Avast Secure Browser = Spyware. Another reason not to trust AVAST or AVG (same company). ESET is a much better alternative.

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Mozilla locks nosy Avast, AVG extensions out of Firefox store amid row over web privacy

Add-ons accused of slurping every URL netizens visit

The Firefox extensions built by Avast have been pulled from the open-source browser’s online add-on store over privacy fears….The problem, as Palant has been documenting on his blog for some time, is that the extensions – which offer to do things like prevent malware infections and phishing – may go well beyond their needed level of access to user information to do their advertised functions.

According to Palant, the Avast extensions, when installed in your browser, track the URL and title of every webpage you visit, and how you got to that page, along with a per-user identifier and details about your operating system and browser version, plus other metadata, and then transmit all that info back to Avast’s backend servers. The user identifier is not always sent, according to Palant: it may not be disclosed if you have Avast Antivirus installed.

The rub seems to be that Avast says it needs this personal data to detect dodgy and fraudulent websites, while Palant argues the company goes too far and wanders into spyware territory. While Avast’s explanation is plausible, there are much better and safer ways to check visited pages for nastiness, typically involving cryptographic hashes of URLs, than firing off all visited web addresses to an Avast server, we note.

Palant also accused the Avast SafePrice and AVG SafePrice extensions of similarly harvesting people’s information: SafePrice checks you’re getting a good deal when shopping online.

He pointed out that AVG bought a company called Jumpshot in 2013, three years before AVG was acquired by Avast, that touts “clickstream data” that includes “100 million global online shoppers and 20 million global app users. Analyze it however you want: track what users searched for, how they interacted with a particular brand or product, and what they bought. Look into any category, country, or domain” – which sounds a lot like the data the Avast and AVG extensions collect.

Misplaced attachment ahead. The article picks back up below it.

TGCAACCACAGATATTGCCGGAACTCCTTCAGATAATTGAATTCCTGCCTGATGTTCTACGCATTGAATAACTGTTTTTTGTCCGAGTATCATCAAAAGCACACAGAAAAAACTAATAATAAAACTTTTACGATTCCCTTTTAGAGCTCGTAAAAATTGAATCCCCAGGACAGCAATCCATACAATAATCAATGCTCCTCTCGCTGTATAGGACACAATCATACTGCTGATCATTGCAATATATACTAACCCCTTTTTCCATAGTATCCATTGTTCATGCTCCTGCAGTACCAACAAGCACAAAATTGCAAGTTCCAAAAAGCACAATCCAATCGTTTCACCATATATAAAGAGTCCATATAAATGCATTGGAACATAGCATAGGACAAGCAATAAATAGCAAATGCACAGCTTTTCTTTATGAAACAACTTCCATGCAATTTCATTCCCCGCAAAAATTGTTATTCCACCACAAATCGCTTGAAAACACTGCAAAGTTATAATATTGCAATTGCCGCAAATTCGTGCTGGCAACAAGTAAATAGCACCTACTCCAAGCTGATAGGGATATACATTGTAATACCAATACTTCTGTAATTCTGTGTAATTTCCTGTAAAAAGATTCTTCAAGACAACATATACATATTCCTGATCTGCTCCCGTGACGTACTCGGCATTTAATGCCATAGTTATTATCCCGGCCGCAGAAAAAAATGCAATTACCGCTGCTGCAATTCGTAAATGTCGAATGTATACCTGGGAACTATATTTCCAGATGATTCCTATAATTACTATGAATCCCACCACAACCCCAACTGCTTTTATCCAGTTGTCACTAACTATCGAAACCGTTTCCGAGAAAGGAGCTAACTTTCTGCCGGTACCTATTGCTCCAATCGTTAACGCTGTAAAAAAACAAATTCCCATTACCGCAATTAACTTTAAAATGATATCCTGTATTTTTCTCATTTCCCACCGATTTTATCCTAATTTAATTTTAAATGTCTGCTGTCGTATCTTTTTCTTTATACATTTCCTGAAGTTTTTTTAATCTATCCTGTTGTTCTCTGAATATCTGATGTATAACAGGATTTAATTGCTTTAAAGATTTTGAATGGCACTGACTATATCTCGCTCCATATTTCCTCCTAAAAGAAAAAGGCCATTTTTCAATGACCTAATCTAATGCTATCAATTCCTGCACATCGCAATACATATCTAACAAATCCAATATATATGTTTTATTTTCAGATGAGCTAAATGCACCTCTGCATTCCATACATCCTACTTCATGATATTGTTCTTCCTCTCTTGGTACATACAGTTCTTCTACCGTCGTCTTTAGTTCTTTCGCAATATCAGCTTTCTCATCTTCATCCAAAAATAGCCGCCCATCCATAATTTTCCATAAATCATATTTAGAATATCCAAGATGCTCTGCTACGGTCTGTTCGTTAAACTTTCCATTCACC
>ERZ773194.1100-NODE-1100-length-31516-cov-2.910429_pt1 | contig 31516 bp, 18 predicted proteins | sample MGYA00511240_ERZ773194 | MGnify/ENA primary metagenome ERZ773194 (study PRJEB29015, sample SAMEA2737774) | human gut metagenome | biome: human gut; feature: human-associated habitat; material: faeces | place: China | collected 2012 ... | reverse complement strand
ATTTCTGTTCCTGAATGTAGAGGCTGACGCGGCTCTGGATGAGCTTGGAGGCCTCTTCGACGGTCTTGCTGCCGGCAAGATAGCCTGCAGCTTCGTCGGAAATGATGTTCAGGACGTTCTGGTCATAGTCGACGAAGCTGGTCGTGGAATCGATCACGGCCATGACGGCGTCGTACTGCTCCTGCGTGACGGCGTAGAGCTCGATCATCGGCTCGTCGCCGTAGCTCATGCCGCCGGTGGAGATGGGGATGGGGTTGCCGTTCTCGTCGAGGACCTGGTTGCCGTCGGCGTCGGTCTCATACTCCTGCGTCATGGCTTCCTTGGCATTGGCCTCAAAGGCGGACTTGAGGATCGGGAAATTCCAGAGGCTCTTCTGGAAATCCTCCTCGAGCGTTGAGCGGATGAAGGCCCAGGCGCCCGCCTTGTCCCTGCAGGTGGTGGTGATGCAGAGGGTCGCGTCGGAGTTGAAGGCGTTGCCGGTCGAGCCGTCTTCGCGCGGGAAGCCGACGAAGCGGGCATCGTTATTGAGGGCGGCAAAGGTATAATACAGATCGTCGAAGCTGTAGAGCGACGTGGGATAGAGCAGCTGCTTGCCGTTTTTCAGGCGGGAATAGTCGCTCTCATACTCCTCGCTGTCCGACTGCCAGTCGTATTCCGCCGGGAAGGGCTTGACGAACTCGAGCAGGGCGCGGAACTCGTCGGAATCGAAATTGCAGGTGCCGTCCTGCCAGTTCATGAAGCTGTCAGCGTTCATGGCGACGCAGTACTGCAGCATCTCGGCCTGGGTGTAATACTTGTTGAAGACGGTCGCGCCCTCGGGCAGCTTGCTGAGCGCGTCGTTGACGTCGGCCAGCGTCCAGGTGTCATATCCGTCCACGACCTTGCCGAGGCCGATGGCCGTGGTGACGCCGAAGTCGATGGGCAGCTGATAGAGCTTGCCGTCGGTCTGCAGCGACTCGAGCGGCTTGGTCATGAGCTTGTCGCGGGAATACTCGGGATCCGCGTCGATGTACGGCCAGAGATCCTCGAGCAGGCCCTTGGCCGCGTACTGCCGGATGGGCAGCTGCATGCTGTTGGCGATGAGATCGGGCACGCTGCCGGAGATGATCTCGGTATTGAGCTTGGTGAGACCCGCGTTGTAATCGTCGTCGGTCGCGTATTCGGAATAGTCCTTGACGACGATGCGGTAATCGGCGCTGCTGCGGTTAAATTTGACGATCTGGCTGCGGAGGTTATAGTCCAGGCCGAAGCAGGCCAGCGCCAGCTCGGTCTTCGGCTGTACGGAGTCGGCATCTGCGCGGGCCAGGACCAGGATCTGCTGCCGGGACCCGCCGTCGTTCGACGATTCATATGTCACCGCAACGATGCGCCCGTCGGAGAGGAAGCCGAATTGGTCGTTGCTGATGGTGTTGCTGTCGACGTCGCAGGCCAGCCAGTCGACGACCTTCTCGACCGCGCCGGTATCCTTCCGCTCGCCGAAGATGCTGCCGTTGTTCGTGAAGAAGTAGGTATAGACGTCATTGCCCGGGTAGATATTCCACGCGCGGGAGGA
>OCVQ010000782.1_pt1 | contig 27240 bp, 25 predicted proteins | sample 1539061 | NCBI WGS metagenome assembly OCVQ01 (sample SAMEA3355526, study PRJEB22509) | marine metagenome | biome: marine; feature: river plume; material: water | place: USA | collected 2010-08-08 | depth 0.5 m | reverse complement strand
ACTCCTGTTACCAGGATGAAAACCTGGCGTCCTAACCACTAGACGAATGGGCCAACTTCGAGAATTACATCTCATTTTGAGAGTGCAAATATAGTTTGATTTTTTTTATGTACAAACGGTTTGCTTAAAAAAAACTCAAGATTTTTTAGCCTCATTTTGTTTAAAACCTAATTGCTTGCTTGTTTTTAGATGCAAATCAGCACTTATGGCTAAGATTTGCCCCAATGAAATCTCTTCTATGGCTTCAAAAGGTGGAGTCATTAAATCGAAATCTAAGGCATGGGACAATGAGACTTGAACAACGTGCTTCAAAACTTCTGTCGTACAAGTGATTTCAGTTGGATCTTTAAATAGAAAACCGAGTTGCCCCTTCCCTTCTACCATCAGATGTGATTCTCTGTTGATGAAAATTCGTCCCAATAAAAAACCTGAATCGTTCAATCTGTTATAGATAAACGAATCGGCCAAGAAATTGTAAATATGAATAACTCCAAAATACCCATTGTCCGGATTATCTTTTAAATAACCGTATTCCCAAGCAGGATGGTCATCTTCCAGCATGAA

What data is being collected?

The interesting fields were:

Field Contents
uri The full address of the page you are on.
title Page title if available.
referer Address of the page that you got here from, if any.
windowNum
tabNum
Identifier of the window and tab that the page loaded into.
initiating_user_action
windowEvent
How exactly you got to the page, e.g. by entering the address directly, using a bookmark or clicking a link.
visited Whether you visited this page before.
locale Your country code, which seems to be guessed from the browser locale. This will be “US” for US English.
userid A unique user identifier generated by the extension (the one visible twice in the screenshot above, starting with “d916”). For some reason this one wasn’t set for me when Avast Antivirus was installed.
plugin_guid Seems to be another unique user identifier, the one starting with “ceda” in the screenshot above. Also not set for me when Avast Antivirus was installed.
browserType
browserVersion
Type (e.g. Chrome or Firefox) and version number of your browser.
os
osVersion
Your operating system and exact version number (the latter only known to the extension if Avast Antivirus is installed).

And that’s merely the fields which were set. The data structure also contains fields for your IP address and a hardware identifier but in my tests these stayed unused. It also seems that for paying Avast customers the identifier of the Avast account would be transmitted as well. (Source: Palante)


Palant, meanwhile, is now hoping to convince Google to follow Mozilla’s lead and block the Avast add-ons for Chrome and Opera users.

“Google Chrome is where the overwhelming majority of these users are,” the programmer noted. “The only official way to report an extension here is the ‘report abuse’ link. I used that one of course, but previous experience shows that it never has any effect.”

Yep, and Google’s Chrome Browser isn’t a really just a browser, it is an advertising platform that hoovers up all sorts of user private information. Any browser that will not allow the automatic deleteion of private data (including cookies) on exit is a dangerous piece if spyware. The only way to do that with Chrome easily is using a plugin. But we all know Google is in the advertising business and you are the product.